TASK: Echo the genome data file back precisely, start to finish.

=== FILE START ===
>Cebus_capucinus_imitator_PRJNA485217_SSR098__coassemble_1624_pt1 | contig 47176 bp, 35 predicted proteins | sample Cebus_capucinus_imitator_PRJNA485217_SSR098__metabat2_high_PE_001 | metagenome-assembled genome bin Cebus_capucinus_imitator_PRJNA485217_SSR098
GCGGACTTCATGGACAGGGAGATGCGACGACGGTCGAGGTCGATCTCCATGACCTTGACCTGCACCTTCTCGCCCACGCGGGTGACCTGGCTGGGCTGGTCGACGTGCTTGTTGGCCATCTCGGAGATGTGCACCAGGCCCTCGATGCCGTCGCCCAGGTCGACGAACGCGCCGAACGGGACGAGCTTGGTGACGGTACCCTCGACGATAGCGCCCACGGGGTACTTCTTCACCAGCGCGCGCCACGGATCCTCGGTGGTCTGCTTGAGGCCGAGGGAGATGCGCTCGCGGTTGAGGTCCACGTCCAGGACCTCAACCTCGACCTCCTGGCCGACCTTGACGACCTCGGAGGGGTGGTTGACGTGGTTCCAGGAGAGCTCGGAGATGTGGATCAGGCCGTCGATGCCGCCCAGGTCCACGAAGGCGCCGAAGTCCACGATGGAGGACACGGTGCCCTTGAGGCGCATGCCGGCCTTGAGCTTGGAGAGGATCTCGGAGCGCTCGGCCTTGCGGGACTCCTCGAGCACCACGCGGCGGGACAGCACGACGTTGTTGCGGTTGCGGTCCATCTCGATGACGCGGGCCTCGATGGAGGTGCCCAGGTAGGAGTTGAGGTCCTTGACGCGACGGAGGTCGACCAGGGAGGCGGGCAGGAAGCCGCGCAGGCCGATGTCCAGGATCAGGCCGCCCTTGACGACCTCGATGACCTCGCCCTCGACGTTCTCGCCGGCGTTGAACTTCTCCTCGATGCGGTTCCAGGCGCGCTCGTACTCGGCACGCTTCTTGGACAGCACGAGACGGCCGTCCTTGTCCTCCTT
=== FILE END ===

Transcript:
>Cebus_capucinus_imitator_PRJNA485217_SSR098__coassemble_1624_pt1 | contig 47176 bp, 35 predicted proteins | sample Cebus_capucinus_imitator_PRJNA485217_SSR098__metabat2_high_PE_001 | metagenome-assembled genome bin Cebus_capucinus_imitator_PRJNA485217_SSR098
GCGGACTTCATGGACAGGGAGATGCGACGACGGTCGAGGTCGATCTCCATGACCTTGACCTGCACCTTCTCGCCCACGCGGGTGACCTGGCTGGGCTGGTCGACGTGCTTGTTGGCCATCTCGGAGATGTGCACCAGGCCCTCGATGCCGTCGCCCAGGTCGACGAACGCGCCGAACGGGACGAGCTTGGTGACGGTACCCTCGACGATAGCGCCCACGGGGTACTTCTTCACCAGCGCGCGCCACGGATCCTCGGTGGTCTGCTTGAGGCCGAGGGAGATGCGCTCGCGGTTGAGGTCCACGTCCAGGACCTCAACCTCGACCTCCTGGCCGACCTTGACGACCTCGGAGGGGTGGTTGACGTGGTTCCAGGAGAGCTCGGAGATGTGGATCAGGCCGTCGATGCCGCCCAGGTCCACGAAGGCGCCGAAGTCCACGATGGAGGACACGGTGCCCTTGAGGCGCATGCCGGCCTTGAGCTTGGAGAGGATCTCGGAGCGCTCGGCCTTGCGGGACTCCTCGAGCACCACGCGGCGGGACAGCACGACGTTGTTGCGGTTGCGGTCCATCTCGATGACGCGGGCCTCGATGGAGGTGCCCAGGTAGGAGTTGAGGTCCTTGACGCGACGGAGGTCGACCAGGGAGGCGGGCAGGAAGCCGCGCAGGCCGATGTCCAGGATCAGGCCGCCCTTGACGACCTCGATGACCTCGCCCTCGACGTTCTCGCCGGCGTTGAACTTCTCCTCGATGCGGTTCCAGGCGCGCTCGTACTCGGCACGCTTCTTGGACAGCACGAGACGGCCGTCCTTGTCCTCCTT